Another 23-percent of the audience, called “Integrators,” is composed of affluent, well-educated, middle-aged people for whom TV is also the main source of news, though supplemented by the Internet at work. Together, Traditionalists and Integrators represent a visually predisposed news audience that includes seven of every ten people in the country (69%).
The “Disengaged” (14%) do not closely follow any news while the smallest group, “Net-Newsers,” comprise just 13 percent of the audience. And though three-quarters of Net-Newsers cite the Internet as their primary source of news, their on-line destination is usually a legacy news organization web site (72%). "Key News Audiences Now Blend Online and Traditional Sources"
Yet it’s these “Net-Newsers” who are now driving much of the R & D in journalism. That’s to be expected – printers started the first broadsheets and electrical engineering majors invented the broadcast transmitter – but it’s nevertheless worth keeping in mind. Net-Newsers may not be driving the train, but the train can go only where track has been laid. And that’s what’s happening now – lots of track and spurs and switches being imagined.
And sometimes, it seems, over-imagined.
Take a recent warning that, “within 35 months the whole newspaper industry needs to move its emphasis from the static Web to the mobile Web. From 17-inch displays to 3-inch displays.”
High resolution aside, the 3-inch screen is tiny, especially compared to the 32 or 52 or 72-inch flat panel in the den. Maybe stock quotes, headlines, simple maps, traffic and weather. But what about stories? Even told visually, how certain are we that people will use their smart phone to follow the health care or immigration in the same way they play “Medieval: Total War, Anarchy 2087”?
This is where survey data can enlighten but also confuse. The new Nielsen “Three Screen Report,” for example, finds that the number of Americans who used mobile gadgets to watch video rose 57 percent in the fourth quarter of 2009 compared to the same period a year earlier. Sounds significant. But the statistic is more about capability – the number of people who’ve acquired “smart phones” – than actual consumption. In fact, says Nielsen, yearly quarter-to-quarter mobile video viewership “was flat.” Moreover, when compared to other viewing, it’s infinitesimal – on average just 4 minutes a week. That compares to 22 weekly minutes watching on-line (laptop/desktop) video, 4 weekly hours surfing the web, and almost 35 hours a week watching TV.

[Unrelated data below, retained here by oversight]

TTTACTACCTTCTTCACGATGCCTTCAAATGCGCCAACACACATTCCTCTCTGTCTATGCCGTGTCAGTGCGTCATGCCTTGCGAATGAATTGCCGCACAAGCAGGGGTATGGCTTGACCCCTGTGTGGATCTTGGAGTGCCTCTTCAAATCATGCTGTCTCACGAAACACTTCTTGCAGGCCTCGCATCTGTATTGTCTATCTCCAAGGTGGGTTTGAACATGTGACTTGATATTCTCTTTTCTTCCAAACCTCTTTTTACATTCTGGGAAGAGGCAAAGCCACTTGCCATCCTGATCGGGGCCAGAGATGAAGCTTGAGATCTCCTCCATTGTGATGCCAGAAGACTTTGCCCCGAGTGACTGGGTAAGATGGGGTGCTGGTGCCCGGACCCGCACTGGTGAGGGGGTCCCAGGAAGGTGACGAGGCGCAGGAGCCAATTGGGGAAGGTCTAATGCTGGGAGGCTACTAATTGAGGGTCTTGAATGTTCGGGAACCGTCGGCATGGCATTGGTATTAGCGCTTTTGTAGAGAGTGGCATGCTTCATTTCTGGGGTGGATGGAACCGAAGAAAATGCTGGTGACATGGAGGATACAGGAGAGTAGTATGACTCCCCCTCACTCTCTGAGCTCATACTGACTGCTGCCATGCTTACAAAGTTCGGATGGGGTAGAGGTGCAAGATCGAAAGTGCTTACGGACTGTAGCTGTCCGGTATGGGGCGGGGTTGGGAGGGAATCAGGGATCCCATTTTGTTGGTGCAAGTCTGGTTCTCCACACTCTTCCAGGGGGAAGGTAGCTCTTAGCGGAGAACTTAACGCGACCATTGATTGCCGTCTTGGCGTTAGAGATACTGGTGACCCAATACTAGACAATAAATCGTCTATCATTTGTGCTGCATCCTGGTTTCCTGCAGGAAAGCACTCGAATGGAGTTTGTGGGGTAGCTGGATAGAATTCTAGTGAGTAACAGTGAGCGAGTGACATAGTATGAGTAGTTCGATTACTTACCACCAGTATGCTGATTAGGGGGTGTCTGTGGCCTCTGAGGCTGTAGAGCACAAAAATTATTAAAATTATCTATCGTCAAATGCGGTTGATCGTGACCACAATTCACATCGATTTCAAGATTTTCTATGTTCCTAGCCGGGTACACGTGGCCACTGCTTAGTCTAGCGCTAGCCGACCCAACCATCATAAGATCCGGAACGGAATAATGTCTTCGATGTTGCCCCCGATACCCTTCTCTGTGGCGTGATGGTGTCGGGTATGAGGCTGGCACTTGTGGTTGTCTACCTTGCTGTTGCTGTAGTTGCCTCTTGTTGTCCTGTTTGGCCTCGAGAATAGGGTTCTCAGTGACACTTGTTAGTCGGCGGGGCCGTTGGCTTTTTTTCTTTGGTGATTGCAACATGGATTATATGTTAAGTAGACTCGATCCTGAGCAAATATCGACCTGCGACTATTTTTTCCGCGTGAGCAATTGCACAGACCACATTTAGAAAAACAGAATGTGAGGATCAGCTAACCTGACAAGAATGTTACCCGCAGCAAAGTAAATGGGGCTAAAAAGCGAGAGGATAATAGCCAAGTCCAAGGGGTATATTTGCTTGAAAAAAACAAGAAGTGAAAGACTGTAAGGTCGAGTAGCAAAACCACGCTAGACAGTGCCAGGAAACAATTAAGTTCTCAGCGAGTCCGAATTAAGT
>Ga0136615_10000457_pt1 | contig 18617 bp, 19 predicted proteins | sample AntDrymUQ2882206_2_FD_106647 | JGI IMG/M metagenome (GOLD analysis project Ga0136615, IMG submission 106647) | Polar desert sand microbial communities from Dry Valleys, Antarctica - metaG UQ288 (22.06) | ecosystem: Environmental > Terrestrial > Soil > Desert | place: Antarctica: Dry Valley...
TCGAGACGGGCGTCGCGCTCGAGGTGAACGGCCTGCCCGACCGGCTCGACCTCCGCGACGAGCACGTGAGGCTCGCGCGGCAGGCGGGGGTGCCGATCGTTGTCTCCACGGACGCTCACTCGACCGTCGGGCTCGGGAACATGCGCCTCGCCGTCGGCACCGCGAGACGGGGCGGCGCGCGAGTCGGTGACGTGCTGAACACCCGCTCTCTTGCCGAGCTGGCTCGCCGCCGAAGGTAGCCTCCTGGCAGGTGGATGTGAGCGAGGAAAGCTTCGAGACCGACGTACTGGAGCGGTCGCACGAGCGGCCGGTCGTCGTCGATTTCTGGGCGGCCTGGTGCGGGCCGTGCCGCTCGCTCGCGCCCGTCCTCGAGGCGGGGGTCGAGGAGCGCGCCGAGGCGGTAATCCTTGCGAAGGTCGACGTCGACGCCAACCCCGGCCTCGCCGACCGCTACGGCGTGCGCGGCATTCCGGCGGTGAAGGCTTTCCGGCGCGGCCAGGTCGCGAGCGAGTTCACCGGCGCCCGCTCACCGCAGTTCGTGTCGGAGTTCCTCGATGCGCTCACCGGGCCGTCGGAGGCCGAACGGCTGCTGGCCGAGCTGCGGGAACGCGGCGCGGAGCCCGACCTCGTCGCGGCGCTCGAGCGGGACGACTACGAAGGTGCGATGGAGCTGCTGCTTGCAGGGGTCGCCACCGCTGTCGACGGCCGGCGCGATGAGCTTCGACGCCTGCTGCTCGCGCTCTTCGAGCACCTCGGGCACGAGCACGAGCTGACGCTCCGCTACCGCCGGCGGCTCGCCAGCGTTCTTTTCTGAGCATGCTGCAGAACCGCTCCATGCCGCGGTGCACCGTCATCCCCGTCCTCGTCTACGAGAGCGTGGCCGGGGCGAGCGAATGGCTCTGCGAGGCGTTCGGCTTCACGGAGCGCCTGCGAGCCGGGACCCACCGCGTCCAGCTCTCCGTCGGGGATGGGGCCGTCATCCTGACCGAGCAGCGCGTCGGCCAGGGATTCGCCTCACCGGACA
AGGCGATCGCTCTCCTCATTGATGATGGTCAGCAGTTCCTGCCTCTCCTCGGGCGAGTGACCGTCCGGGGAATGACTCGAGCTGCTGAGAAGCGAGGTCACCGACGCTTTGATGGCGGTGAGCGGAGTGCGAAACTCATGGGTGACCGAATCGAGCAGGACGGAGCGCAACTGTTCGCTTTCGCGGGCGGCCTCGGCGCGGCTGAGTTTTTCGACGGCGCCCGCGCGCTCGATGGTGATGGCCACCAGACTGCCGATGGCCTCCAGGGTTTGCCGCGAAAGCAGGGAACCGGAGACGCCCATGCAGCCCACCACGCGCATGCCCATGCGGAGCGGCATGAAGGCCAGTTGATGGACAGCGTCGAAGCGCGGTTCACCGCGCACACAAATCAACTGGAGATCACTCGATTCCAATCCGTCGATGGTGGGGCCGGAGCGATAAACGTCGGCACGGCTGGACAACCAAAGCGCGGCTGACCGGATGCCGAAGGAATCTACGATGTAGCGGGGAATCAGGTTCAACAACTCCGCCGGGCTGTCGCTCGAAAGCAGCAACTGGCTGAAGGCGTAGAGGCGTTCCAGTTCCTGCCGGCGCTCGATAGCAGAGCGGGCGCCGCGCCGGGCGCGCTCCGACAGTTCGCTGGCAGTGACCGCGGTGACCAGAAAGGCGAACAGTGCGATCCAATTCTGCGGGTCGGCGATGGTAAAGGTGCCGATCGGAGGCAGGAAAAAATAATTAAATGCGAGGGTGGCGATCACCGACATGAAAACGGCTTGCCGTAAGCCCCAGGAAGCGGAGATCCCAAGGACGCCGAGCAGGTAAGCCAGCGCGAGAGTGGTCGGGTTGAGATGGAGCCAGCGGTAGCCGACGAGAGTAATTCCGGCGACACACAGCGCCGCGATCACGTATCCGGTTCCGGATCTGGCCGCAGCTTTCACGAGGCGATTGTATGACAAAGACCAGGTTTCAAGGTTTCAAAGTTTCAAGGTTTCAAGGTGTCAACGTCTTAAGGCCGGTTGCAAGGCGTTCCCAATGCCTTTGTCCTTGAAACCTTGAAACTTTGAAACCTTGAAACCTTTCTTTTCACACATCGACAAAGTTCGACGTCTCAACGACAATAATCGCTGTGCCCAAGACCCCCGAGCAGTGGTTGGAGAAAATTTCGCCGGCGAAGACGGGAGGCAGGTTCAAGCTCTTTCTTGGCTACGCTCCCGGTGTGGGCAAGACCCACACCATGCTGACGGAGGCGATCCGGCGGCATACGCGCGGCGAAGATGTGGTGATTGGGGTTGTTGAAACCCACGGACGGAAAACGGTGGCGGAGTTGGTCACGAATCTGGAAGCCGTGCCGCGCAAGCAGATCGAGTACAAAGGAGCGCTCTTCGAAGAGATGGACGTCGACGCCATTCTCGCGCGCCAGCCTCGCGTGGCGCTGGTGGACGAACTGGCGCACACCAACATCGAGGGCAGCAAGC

While the data on smart phone video may be more bullet point than headline, two other nuggets in the report are worth noting. “Time shift” TV viewing in which a DVR, the digital video recorder now in 35% of American households, was used to record and play back TV programs was up 25% to just more than 2 hours a week. And web surfing while also watching TV increased 35% to three-and-a-half hours a week.
"The initial fear,” said Nielsen, “was that Internet and mobile video and entertainment would slowly cannibalize traditional TV viewing, but the steady trend of increased TV viewership alongside expanded simultaneous usage argues something quite different." "More Americans use TV, Internet at same time"
The lesson here is that the audience, the nine of ten people who are not “Net-newers,” is the ultimate “decider.” As Professor Bob Papper, a long-time media researcher, told an academic conference a few years ago: “Just because it’s invented doesn’t mean anybody will use it.”
On the other hand they might, which is why the iPad is so interesting. Though not particularly popular with techies, who believe Apple should have made a more sophisticated device, the iPad and its 9.7-inch screen looks like a hit with consumers, one-million of whom purchased the device in the first thirty days after its release. Perhaps it will be the platform on which on-line advertising finally finds its legs. And maybe legacy newsrooms, too.
The point is that we won’t really know until the public tries it. If they like something, we must adapt. But knowing what already work is just as important. New media doesn’t make journalism succeed any more than old media makes it fail.